CHALMETTE, LA (WVUE) - There is going to be a huge anniversary in New Orleans in a few months. This coming Jan. 8 marks the 200th anniversary of the Battle of New Orleans. And you will have a chance to witness battle re-enactments that will be like nothing you have ever seen at the Chalmette site.
It was a stunning military victory. Andrew Jackson's patchwork force of army infantry, militia and volunteers, outnumbered nearly two-to-one, defeated some of Britain's most seasoned troops. And for the first time in 200 years, the Battle of New Orleans will be recreated on a grand scale.
The reenactment that we are planning will be the biggest war of 1812 reenactment that has ever been staged," historian Timothy Pickles said. Pickles is also one of the organizers.
Living history "soldiers" numbering 1,500 have already signed up to take part, as the Battle of New Orleans marks its 200th anniversary in January.
"They want to have clothes made in the correct style, in the correct cloth, they want to learn the drill of the period. They want to learn how everything is done in the period," Pickles said.
To do this kind of a war reenactment the organizers had to find a new battlefield because you typically cannot stage this kind of an event at a national park historic site.
The Mereaux foundation is providing the land for the Louisiana living history foundation to stage the re-enactment.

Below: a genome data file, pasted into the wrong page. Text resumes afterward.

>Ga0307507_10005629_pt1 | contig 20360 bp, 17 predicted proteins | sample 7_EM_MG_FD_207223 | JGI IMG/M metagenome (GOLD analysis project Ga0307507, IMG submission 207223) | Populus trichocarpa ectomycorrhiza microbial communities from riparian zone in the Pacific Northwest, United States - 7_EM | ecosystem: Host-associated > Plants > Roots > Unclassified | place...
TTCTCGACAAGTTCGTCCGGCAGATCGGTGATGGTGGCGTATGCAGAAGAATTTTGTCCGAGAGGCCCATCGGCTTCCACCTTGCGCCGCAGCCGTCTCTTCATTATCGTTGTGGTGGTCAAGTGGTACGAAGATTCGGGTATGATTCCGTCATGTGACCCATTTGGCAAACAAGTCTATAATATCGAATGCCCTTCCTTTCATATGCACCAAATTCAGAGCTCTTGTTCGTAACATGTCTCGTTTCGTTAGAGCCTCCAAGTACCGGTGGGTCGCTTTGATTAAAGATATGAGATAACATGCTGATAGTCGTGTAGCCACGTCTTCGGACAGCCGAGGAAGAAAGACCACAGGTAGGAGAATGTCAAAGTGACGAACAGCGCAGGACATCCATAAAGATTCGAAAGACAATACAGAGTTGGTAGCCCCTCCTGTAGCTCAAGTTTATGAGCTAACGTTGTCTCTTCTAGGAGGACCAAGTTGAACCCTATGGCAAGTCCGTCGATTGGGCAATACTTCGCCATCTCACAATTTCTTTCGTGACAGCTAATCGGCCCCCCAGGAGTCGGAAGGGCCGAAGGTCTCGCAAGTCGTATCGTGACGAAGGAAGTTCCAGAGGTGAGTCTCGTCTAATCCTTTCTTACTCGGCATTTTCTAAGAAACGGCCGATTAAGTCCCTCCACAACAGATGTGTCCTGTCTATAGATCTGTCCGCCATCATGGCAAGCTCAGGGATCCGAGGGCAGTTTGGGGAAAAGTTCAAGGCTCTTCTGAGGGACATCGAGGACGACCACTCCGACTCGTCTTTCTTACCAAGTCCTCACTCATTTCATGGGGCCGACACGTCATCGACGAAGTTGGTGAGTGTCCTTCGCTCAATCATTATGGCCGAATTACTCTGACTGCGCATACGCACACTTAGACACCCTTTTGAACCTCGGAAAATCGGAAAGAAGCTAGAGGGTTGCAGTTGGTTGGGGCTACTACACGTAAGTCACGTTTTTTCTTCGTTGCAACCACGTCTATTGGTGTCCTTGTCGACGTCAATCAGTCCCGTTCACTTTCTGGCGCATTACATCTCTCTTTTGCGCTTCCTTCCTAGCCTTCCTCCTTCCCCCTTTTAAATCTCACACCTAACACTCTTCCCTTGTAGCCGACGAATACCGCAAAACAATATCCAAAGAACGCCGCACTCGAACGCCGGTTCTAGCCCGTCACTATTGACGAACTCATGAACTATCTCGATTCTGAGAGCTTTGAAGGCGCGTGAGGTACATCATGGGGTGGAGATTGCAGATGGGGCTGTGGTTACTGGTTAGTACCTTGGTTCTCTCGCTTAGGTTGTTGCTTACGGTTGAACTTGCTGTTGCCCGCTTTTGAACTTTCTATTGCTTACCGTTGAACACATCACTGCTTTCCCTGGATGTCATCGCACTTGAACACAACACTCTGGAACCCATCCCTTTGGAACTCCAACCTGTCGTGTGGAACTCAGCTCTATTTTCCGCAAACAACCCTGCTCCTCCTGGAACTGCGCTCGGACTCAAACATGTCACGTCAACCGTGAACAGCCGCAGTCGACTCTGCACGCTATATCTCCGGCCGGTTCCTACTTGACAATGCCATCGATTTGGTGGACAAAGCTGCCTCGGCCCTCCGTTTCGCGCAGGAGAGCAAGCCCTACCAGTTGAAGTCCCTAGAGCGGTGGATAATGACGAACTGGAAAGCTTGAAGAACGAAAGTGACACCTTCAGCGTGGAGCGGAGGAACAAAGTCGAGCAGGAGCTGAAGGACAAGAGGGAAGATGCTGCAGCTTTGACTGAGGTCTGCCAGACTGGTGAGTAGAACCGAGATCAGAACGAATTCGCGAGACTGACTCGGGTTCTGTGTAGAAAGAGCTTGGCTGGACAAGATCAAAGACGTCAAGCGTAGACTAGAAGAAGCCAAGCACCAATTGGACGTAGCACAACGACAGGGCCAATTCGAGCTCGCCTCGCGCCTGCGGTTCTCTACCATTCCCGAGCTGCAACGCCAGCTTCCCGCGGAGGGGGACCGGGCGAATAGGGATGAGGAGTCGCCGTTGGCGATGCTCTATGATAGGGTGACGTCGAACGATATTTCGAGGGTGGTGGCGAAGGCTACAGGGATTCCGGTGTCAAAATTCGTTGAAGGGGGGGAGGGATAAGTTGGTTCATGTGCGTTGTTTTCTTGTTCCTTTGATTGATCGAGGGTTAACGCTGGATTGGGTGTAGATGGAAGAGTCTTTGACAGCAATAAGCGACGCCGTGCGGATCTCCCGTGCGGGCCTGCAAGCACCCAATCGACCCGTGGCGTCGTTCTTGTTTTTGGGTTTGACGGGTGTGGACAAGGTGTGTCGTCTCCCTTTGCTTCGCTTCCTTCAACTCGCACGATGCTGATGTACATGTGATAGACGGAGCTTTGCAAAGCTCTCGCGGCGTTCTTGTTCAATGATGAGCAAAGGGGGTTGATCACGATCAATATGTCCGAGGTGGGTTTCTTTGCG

You know there is a joke that when something is difficult you said that takes an act of Congress, well presenting a re-created battle, on a piece of federal land literally does take an act of Congress," Pickles said.
The new battle site is north of the national park, behind the St. Bernard Parish government building. Plans call for the site to be developed into a permanent battlefield park.
"It won't be exclusively war of 1812," Pickles said. "It can be used by all kinds of historians and creators of festivals."
Over the next two-and-a-half months, trees will be cleared, and the earthworks of Jackson's defensive line will recreated. Although the U.S. and England had agreed to a treaty prior to the battle, the victory at New Orleans critical.
It had not been ratified so the war wasn't over. Not only that, the treaty did not cover this area. If Britain had captured any of the land that was part of the Louisiana Purchase they did not have to give it back," Pickles said.
And New Orleans will soon be treated to a once-in-a-lifetime recreation of one of the most significant victories in the early history of America.
You can also attend a "Call to Arms" gala being held in New Orleans this Saturday night. It's a fundraiser for the creation of the battlefield park in Chalmette. For more information on tickets, or to make a donation to the Living History Foundation of Louisiana, visit http://www.lalivinghistory.org/events/.